Chromium is an essential trace mineral, of which the human body requires small amounts. It is found in drinking water and a wide variety of foods, such as whole grains, brewer’s yeast, prunes, nuts, peanut butter, meats, seafood, potatoes, and fortified cereals. Small amounts of chromium may also leach into foods when they are cooked in stainless steel pans.
Many believe that chromium will reduce blood cholesterol, prevent or cure diabetes, reduce body fat and build muscle. Promotional literature from supplement manufacturers claim that it will do all these things and more. Chromium picolinate, which is supposedly more easily absorbed than chromium alone, is one of the fastest moving items in the health-food marketplace.
Necessary for many bodily processes, chromium is important in the burning of carbohydrates and fats in the body, and in the proper functioning of insulin. That is, it helps insulin to do its work of making blood sugar available to the cells.
It is difficult to say how much chromium a given food contains because amounts vary, and some chromium in foods is not bioavailable to the body. No one knows how much chromium we need to be healthy, but an intake of 50 to 200 micrograms has been proposed by the National Academy of Sciences.
It is not certain how much the average person gets. There are, in fact, few documented cases of chromium deficiency. One sign of it can be high blood sugar and glucose intolerance (known as insulin resistance, meaning that cells do not respond to insulin by using glucose as they should). These are also symptoms of diabetes, but diabetes is not caused by chromium deficiency, and taking chromium will not cure diabetes.
Chromium has been heavily promoted to athletes as a “safe” alternative to anabolic steroids for building muscle mass. Yet there is no reason to suppose that chromium would build muscle without a rigorous training program.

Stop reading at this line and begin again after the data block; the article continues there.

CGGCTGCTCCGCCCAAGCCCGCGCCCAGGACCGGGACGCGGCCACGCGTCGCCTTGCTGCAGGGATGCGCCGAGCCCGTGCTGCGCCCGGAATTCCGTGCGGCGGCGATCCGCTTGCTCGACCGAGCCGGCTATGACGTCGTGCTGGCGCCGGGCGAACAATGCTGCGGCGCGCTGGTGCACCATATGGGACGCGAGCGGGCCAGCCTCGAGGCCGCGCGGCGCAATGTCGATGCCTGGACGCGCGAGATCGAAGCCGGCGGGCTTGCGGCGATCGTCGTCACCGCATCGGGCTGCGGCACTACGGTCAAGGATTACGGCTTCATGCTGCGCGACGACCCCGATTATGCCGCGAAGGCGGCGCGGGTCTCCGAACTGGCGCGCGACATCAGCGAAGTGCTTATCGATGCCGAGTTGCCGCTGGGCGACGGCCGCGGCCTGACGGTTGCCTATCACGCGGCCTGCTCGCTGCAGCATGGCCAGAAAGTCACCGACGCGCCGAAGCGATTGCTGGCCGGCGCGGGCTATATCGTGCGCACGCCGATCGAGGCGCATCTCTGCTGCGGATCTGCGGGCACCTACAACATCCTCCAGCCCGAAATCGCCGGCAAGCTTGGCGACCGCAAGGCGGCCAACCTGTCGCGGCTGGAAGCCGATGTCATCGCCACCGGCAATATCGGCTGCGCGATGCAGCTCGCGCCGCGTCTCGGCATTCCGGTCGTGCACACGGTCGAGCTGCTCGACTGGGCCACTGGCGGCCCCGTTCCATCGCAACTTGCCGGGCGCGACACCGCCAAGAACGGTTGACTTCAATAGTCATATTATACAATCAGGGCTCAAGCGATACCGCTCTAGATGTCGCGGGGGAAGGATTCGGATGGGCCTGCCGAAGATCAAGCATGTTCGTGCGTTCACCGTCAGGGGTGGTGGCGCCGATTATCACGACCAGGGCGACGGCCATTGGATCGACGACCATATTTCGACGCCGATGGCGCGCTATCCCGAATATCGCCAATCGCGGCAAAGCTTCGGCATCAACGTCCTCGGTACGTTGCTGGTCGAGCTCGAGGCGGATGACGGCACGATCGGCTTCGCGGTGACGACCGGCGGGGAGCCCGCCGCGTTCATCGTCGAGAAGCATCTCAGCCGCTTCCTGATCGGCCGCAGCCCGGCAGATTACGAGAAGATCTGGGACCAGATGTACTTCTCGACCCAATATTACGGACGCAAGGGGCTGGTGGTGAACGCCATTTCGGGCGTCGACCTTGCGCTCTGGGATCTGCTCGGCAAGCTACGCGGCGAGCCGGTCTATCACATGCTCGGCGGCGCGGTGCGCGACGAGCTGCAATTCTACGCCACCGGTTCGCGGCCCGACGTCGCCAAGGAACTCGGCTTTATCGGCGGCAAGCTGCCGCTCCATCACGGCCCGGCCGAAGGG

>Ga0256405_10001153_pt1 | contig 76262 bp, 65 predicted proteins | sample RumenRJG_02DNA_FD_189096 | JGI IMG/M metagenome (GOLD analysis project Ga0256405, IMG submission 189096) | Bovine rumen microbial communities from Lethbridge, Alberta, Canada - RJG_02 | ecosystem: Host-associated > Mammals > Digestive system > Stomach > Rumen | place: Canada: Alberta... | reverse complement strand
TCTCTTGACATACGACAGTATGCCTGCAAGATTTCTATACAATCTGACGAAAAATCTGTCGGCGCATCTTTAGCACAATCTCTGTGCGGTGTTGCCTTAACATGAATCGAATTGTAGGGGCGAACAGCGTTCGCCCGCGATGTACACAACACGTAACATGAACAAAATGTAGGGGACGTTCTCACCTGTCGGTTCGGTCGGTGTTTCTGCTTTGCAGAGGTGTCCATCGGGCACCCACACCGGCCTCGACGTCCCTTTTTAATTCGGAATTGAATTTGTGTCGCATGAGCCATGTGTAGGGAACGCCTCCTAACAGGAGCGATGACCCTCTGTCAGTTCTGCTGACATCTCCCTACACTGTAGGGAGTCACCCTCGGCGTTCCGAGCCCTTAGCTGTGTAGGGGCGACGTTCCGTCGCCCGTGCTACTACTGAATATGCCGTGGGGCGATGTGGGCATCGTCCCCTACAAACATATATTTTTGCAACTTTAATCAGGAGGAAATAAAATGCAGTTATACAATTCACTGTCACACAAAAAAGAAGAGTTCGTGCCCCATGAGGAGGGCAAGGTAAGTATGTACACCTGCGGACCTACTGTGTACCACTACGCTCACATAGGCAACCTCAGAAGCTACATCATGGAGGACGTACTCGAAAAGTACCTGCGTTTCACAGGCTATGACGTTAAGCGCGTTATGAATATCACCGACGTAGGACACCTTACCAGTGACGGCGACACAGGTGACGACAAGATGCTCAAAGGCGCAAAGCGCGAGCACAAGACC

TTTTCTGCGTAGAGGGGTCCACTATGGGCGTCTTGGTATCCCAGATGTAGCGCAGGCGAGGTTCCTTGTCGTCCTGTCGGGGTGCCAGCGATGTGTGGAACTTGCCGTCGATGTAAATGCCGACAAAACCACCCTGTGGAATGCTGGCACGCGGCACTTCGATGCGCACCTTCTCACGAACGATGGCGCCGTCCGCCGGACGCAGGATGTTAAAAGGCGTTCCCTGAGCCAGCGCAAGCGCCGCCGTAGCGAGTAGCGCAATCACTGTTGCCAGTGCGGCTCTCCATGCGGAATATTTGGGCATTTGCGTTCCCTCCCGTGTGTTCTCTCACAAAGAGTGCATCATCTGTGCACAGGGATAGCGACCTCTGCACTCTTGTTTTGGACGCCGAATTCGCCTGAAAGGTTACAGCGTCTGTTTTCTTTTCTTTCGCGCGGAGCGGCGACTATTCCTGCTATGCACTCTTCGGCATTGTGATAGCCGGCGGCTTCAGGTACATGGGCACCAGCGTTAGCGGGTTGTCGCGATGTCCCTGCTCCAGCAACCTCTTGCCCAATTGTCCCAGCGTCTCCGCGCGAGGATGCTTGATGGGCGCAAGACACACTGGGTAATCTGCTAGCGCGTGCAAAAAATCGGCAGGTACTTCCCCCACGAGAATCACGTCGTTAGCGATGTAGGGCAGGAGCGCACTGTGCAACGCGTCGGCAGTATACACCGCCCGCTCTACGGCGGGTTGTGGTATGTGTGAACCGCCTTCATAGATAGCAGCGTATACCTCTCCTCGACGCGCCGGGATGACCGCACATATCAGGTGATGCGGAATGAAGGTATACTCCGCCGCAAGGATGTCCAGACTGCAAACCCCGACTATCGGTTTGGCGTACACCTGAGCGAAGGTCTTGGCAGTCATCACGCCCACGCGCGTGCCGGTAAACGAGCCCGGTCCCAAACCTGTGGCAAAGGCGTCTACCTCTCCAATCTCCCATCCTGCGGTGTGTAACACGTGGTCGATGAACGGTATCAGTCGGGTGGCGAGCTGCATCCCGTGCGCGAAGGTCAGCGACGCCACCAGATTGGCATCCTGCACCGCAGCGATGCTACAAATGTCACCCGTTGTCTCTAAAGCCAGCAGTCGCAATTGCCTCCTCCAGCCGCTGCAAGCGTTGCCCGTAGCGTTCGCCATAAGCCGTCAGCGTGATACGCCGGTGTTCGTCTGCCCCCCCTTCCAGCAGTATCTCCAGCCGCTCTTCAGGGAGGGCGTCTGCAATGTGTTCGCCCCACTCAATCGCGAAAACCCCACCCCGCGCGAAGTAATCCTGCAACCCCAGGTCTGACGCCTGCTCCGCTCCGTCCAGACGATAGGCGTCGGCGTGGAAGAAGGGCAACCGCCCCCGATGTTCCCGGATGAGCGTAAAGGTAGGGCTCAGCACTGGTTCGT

According to one leading endocrinologist and researcher at St. Luke’s-Roosevelt Hospital in New York City, there is very little evidence that people are chromium-deficient. Chromium is everywhere - in the water, in beverages, and in foods. Taking chromium supplements is not likely to help anyone.
Chromium (VI) compounds have the potential to cause lung cancer in up to 22 percent of workers exposed to levels currently allowed by the Occupational Safety and Health Administration (OSHA) for a working lifetime.
Compounds containing chromium (VI) - the most hazardous form of this metallic element - include chromic acid, an orange-red crystalline compound used in chrome plating; potassium dichromate, a bright red crystalline substance extensively used in chemistry and industry, and lead chromate, a bright yellow substance used as a pigment, among others.
More than 200,000 workers are exposed to these chemicals in the workplace every year. There is no doubt that hundreds, if not thousands, of preventable lung cancer deaths have already occurred in chromium (VI)-exposed workers, with more fatal cancers developing each year.
Is there any indication that I am chromium-deficient?
Should I take chromium supplements?
What is the evidence for this?
What is the recommended daily intake?
How can this be obtained?
Am I being exposed to chromium as a carcinogen?
Will I get cancer?